Amy-Jill Levine Will Be In Toronto June 3-5

Amy Jill LevineIf you haven’t had an opportunity to learn from Amy-Jill Levine, don’t miss this opportunity!!! I have travelled far and wide to listen to Professor Levine and she has never failed to open the New Testament in ways that have changed my view of Jesus “The Misunderstood Jew”. Her book “short stories by Jesus” is my go-to for insights into the parables of Jesus. This year our congregation has benefited greatly from “The Jewish Annotated New Testament” edited by Amy-Jill Levine and Marc Zvi Brettler. Jewish New Testament scholars are a rare breed and Amy-Jill Levine is powerfully articulate in her approach to the teachings of the Jewish rabbi that we Christians long to follow. Members of Holy Cross: be sure to sign-up for the road trip we will be taking into the city to be a part of this event!!! For those who will be anywhere near Toronto, follow this link for details. In the meantime allow this video to whet your appetite.

James Carroll – Christ Actually: The Son of God for the Secular Age

Christ ActuallyI have just completed reading James Carroll’s latest book “Christ Actually: The Son of God for the Secular Age” for the second time. I know that I will read it many more times as I continue my own work of articulating an understanding of Jesus for the 21 century. Carroll’s way of exploring Christianity has always been enlightening and refreshing because he has the courage to question the tradition from the vantage point of someone who has lived the tradition with passion. Carroll is former Roman Catholic priest who now serves as Distinguished Scholar-in-Residence at Suffolk University and is a columnist for The Boston Globe, whose books include:  “Constantine’s Sword: The Church and the Jews,” “American Requiem: God My Father,” and the “War That Came Between Us, Crusade: Chronicles of an Unjust War,” “Toward a New Catholic Church: The Promise of Reform,” as well as eleven novels.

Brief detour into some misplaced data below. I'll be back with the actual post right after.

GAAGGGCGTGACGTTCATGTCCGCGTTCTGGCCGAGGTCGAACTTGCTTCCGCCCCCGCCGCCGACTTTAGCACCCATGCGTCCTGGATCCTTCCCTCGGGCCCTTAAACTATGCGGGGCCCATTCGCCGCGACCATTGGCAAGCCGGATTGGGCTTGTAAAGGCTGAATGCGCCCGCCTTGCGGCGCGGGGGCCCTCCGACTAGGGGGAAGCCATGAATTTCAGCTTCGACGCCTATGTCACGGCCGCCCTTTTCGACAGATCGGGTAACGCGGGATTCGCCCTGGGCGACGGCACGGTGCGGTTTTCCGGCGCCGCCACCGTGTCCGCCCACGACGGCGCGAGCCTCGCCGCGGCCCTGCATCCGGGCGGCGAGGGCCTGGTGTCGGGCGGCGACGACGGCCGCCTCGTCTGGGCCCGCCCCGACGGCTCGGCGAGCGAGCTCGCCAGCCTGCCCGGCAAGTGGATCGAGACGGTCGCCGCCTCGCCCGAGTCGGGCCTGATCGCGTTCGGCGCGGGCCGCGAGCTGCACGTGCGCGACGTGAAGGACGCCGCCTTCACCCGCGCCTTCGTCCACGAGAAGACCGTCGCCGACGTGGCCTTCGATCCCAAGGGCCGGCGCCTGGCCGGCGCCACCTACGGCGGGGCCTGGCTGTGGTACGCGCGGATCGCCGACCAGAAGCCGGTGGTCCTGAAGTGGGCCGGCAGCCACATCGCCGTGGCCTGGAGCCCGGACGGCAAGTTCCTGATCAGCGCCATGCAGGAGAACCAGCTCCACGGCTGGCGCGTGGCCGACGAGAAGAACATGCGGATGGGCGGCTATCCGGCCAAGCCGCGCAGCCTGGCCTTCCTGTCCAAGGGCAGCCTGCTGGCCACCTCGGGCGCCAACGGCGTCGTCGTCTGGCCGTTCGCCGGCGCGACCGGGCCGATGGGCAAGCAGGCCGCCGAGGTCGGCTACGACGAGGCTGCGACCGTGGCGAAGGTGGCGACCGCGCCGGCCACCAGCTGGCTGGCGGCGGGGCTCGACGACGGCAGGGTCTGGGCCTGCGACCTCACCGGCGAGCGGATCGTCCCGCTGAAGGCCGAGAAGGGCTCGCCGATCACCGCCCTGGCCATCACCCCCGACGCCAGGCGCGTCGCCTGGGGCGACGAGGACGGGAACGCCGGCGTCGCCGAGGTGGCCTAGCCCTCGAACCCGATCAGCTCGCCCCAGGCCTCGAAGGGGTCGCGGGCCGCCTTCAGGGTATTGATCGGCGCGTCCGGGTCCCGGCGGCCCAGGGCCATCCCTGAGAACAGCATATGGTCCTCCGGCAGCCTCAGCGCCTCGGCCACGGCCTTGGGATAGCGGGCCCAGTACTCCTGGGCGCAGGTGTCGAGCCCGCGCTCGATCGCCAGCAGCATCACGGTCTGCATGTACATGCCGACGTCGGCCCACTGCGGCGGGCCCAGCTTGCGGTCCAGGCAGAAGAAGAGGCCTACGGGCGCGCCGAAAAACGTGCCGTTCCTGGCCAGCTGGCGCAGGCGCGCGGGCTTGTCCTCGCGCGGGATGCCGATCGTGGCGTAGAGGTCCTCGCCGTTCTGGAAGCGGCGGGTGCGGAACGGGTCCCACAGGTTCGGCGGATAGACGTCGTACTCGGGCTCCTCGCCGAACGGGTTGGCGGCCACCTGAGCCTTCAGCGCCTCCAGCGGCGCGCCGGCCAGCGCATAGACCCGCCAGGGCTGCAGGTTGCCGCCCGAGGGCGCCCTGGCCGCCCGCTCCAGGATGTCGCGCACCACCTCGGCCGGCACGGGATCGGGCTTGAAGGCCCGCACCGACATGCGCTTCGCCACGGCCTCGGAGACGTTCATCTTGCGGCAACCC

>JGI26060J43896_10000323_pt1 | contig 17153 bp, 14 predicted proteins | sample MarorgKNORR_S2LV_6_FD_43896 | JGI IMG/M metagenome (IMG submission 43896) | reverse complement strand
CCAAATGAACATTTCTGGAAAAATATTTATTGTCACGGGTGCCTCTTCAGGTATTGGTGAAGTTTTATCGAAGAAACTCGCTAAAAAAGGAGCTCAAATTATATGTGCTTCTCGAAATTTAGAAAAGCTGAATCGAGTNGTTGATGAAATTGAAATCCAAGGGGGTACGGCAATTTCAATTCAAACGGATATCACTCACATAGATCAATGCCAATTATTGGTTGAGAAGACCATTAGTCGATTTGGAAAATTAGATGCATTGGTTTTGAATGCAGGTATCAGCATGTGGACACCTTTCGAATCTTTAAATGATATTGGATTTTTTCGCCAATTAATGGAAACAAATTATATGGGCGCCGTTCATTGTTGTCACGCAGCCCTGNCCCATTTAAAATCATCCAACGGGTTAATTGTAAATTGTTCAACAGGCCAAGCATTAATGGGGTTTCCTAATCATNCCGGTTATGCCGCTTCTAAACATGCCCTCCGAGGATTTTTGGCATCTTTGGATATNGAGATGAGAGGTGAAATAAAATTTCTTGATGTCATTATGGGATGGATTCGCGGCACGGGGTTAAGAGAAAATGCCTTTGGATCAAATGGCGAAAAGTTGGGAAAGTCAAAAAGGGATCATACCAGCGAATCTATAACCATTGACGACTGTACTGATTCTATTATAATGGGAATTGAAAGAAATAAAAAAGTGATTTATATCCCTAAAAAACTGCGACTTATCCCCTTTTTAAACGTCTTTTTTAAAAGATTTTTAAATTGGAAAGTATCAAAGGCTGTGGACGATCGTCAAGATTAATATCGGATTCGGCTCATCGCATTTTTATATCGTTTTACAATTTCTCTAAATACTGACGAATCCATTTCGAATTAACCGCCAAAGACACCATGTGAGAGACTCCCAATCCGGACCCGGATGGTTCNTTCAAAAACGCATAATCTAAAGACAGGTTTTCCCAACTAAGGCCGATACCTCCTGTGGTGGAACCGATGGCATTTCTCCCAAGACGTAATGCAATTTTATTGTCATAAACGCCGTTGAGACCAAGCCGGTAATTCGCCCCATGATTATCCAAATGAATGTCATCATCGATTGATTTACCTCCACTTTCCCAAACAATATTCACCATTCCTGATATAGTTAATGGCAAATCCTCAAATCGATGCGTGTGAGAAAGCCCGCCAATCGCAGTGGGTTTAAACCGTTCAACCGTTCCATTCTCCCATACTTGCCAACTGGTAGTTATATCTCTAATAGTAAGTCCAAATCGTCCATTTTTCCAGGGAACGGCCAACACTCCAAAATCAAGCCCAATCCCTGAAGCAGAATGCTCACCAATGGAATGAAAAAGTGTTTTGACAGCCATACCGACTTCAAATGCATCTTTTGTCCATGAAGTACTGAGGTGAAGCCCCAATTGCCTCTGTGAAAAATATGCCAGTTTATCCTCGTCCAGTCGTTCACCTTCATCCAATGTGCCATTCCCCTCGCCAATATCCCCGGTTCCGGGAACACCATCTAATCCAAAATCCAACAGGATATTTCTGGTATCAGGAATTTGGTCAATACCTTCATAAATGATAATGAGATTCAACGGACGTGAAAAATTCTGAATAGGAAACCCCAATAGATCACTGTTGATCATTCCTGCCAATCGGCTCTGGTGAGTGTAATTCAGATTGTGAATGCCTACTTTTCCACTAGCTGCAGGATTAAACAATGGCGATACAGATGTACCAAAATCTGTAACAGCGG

Carroll’s critique of Christianity is infused with a sense of responsibility for the ways in which our anti-Jewish texts have misremembered the story of Jesus. His exploration of first century history points to the profound influence of the Roman destruction of the Temple in 70 C.E.  upon the way in which the gospel-storytellers crafted their accounts of Jesus for their late first century communities.  Insisting that we must measure everything we say about Jesus now against Jesus’ Jewishness, Carroll asks a compelling question: “What if the so-called divinity of Jesus lays bare not so much the mystery of God as it does the majesty of what it means to be human?”  Carroll sees that the divinity of Jesus in some way suggests the Divinity in which we all participate. Carroll’s work is a must read for those of us who are working to articulate a 21st century Christology!

The video below was recorded at First Parish in Cambridge on Wednesday, December 10, 2014